Consultants working with the City of Mansfield – the seat of DeSoto Parish – are nearing completion of a comprehensive community assessment as the small northwest Louisiana community of about 4,500 is setting the table to build a municipal fiber network.
In October 2021, Mansfield’s five-member city council voted unanimously to hire Louisiana Connected to lead the study in partnership with Lit Communities. After the council vote, Mansfield Mayor John H. Mayweather, Sr. described the decision as the first step in establishing a public-private partnership to bring reliable and affordable high-speed Internet access to every household and business in the city.
In a press statement released after the October vote, Mayor Mayweather said:
Representatives of Louisiana Connected were allowed to make a presentation to the City Council at one of our meetings earlier this year regarding a consideration to build our own broadband system. After hearing the advantages of bringing such a network to Mansfield, we were on board then. And now after listening further, we are even more excited about this opportunity. This will be good for all the citizens of Mansfield.
Pandemic Push to Action
As with many communities around the county now considering building their own municipal broadband network, a major motivator for Mansfield was the number of students in this majority African-American city who struggled to participate in distance learning triggered by the pandemic.
In a press release after the vote to move forward with the community assessment, Mansfield parent LaKimberly Edwards spoke to the need for universal access to high-speed Internet connectivity.
“As a parent who struggled to help my kids with remote learning this past year and a half I am so pleased the city of Mansfield is taking the initiative to provide us with an important and necessary utility for our economic future,” Edwards said. “The pandemic revealed that broadband is as crucial to our survival as water and electricity.”
The effort has the backing of leaders across the community, provided it has a sound business plan.
Alderman Joseph Hall said “a municipal owned fiber network’s number one goal is to provide affordable, efficient broadband to every household in the city. But at the same time a feasibility study will inform us whether a municipal owned broadband system can pay for itself.”
DeSoto Parish Police Juror Thomas Jones thinks the time is ripe to move forward with the proposal, pointing to the once-in-a-generation opportunity for the city to leverage the unprecedented amount of federal funds available to build community broadband networks.
“There are billions of federal and state dollars allocated for cities to build their own broadband system. I agree with the city’s approach to make the commitment to begin looking at financing and building its own system while at the same time seeking federal and state subsidies to ensure the system is affordable for every household,” Jones said, adding that should Mansfield build its own network it will make it possible for the network to be extended into the more rural parts of the surrounding parish.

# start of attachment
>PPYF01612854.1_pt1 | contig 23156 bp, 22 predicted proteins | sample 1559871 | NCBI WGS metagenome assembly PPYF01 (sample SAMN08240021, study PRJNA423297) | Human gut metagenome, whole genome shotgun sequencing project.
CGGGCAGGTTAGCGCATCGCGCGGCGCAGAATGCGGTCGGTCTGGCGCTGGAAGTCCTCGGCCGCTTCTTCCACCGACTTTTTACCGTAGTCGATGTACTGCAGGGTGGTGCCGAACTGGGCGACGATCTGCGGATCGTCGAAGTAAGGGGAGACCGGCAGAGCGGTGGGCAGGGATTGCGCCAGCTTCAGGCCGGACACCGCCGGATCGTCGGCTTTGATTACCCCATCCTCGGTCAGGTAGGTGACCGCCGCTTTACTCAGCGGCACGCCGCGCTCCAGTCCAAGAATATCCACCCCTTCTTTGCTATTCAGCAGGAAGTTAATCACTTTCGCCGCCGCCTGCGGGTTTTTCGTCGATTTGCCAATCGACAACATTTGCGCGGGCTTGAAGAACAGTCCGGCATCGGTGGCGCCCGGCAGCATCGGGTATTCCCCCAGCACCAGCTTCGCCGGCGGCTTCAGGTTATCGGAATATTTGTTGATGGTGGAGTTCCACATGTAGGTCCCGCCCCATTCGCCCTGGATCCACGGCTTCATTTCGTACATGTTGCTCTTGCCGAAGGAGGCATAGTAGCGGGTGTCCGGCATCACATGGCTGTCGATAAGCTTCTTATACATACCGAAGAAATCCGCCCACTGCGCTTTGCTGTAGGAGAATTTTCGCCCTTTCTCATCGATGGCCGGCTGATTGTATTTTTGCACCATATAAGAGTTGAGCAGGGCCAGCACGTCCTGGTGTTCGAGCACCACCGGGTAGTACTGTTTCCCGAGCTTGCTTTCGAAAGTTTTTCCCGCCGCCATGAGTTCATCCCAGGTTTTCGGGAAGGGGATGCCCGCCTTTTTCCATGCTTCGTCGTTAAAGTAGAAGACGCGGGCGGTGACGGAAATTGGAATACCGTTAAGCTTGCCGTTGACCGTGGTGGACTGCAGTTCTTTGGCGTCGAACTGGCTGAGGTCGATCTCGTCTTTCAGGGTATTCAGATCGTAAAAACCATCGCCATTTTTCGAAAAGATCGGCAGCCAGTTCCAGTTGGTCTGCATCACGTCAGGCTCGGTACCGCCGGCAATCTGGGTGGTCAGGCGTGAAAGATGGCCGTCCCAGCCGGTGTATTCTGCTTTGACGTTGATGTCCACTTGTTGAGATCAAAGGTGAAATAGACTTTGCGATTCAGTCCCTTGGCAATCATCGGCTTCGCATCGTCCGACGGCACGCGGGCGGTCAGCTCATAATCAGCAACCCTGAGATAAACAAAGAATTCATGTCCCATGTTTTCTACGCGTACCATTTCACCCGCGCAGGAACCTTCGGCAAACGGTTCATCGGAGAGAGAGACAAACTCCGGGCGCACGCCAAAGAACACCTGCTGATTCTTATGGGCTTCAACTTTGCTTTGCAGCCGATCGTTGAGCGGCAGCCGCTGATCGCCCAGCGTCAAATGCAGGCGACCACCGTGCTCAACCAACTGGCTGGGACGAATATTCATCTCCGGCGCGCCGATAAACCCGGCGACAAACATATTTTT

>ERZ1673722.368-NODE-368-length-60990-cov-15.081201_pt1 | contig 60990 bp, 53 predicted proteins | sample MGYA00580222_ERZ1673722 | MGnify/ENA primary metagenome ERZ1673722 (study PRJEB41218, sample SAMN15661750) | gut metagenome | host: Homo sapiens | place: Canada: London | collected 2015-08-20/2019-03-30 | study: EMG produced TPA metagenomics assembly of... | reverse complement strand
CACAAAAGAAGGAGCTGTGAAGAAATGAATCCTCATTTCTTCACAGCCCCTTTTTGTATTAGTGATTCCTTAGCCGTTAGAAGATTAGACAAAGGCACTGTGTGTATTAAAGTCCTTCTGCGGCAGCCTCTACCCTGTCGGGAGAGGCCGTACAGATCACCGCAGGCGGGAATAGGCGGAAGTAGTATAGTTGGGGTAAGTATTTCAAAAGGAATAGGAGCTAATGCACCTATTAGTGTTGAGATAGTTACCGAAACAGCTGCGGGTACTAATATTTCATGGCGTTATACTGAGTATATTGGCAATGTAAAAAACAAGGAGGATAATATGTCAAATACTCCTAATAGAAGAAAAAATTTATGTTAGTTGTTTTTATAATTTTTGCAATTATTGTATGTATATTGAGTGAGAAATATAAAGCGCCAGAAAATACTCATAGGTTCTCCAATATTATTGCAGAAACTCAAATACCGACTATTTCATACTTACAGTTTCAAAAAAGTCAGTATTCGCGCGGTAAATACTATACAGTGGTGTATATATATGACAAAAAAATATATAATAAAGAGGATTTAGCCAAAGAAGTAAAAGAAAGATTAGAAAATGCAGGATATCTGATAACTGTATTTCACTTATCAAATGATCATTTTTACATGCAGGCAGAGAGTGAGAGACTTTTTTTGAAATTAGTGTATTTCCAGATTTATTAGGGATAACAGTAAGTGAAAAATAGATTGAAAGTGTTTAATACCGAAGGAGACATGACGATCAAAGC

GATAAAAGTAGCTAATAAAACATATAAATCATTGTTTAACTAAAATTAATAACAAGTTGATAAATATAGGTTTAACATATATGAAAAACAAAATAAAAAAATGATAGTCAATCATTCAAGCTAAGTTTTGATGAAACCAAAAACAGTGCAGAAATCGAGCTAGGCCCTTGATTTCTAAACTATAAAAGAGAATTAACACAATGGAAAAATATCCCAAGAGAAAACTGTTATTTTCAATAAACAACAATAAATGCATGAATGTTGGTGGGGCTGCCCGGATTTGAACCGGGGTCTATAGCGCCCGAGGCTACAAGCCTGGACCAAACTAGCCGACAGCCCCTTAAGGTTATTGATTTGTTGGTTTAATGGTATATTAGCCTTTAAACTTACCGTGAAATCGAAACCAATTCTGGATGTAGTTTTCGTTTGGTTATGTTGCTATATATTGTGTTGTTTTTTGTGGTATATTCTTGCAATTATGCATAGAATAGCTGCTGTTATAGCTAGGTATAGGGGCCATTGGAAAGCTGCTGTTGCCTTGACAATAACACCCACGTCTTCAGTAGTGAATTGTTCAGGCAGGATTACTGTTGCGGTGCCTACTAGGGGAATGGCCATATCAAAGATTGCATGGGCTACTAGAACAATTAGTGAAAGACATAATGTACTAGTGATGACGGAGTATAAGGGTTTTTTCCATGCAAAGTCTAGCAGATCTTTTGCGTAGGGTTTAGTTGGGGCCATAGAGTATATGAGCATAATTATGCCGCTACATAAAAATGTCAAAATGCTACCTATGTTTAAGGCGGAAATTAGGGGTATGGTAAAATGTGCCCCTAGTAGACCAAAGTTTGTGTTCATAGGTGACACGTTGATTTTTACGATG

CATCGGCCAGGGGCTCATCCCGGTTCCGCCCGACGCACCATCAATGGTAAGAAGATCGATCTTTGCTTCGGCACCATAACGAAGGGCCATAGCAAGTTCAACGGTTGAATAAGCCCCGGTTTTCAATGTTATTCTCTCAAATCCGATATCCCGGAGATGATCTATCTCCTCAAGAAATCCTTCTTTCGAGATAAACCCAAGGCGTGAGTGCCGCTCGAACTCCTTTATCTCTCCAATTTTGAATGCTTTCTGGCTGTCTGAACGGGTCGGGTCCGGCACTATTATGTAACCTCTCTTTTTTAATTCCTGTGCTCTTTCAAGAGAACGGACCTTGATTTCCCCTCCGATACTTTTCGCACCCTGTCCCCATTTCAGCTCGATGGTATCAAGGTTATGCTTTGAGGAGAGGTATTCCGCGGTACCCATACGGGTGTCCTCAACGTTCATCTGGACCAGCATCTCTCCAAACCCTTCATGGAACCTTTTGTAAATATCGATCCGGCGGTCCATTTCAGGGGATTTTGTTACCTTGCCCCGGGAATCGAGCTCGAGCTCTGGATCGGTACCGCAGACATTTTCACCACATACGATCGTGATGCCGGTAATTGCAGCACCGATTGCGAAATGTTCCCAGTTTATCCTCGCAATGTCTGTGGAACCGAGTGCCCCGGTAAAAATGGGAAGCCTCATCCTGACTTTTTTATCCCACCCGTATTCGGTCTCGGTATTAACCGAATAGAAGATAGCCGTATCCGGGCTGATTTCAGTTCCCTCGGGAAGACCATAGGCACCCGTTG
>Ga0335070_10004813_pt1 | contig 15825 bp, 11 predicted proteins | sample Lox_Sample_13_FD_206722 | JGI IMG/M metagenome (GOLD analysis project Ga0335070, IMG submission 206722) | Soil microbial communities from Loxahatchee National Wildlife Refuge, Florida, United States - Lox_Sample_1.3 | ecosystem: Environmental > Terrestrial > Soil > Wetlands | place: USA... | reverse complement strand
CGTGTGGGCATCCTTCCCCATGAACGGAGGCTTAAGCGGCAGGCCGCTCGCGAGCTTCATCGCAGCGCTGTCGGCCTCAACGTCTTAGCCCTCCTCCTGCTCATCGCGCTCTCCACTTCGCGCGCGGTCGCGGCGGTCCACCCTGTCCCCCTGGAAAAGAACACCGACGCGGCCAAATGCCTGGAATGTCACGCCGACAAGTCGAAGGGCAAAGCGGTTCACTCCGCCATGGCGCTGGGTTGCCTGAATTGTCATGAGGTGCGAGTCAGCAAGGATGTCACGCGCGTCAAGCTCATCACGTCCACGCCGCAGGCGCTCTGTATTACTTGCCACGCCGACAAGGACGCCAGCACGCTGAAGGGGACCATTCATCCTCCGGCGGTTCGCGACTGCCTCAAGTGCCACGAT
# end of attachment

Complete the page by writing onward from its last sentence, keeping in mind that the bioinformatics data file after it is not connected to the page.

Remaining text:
But, local support for the project goes beyond politicians and parents. Wesley United Methodist Church Pastor Anna Jackson, who was one of a handful of local pastors who wrote a letter to encourage the city to move forward, sees a municipal network not only as essential infrastructure but as a simple matter of survival in a connected world:
The Covid-19 pandemic gave us an indication that remote learning, working and living must be a key part of our long-term economic strategy. This will not be our last pandemic and Mansfield has to arm itself with an efficient broadband system for our own survival.
Community Assessment Nears Completion
Lit Communities CEO Brian Snider said the community assessment was nearly complete and would include a comprehensive analysis of the local market, the state of incumbent provider services, preliminary network design, a financial model and business plan, as well as a detailed strategy for seeking grants to build the network.
One thing the assessment and city officials will need to contend with is the fact that Louisiana is one of the 17 states in the nation with preemption laws that either outright ban municipal broadband networks or erect barriers to make it more difficult to build public networks.
In Louisiana those preemption laws require “municipalities to hold a referendum before providing any communications services and … impute to themselves various costs that a private provider might pay if it were providing comparable services. (Also), if a municipality does not hold a referendum, it must forgo any incumbent provider’s franchise and other obligations (e.g., franchise fees, PEG access, institutional networks, etc.) as soon as the municipality announces that it is ready to serve even a single customer of the service in question,” according to the Coalition for Local Internet Choice (CLIC), which tracks state preemption laws.
Nevertheless, Snider is confident Mansfield will be able to thread that needle should the city decide to build the network.
“Louisiana Connected and Lit are committed to moving Mansfield forward in a P3 (public-private partnership) type model that will benefit and get all residents access to fiber connectivity,” Snider said, adding that the finalized community assessment will likely be presented to city officials by the end of this month.
Inline image of DeSoto Parish map courtesy of Wikimidia Commons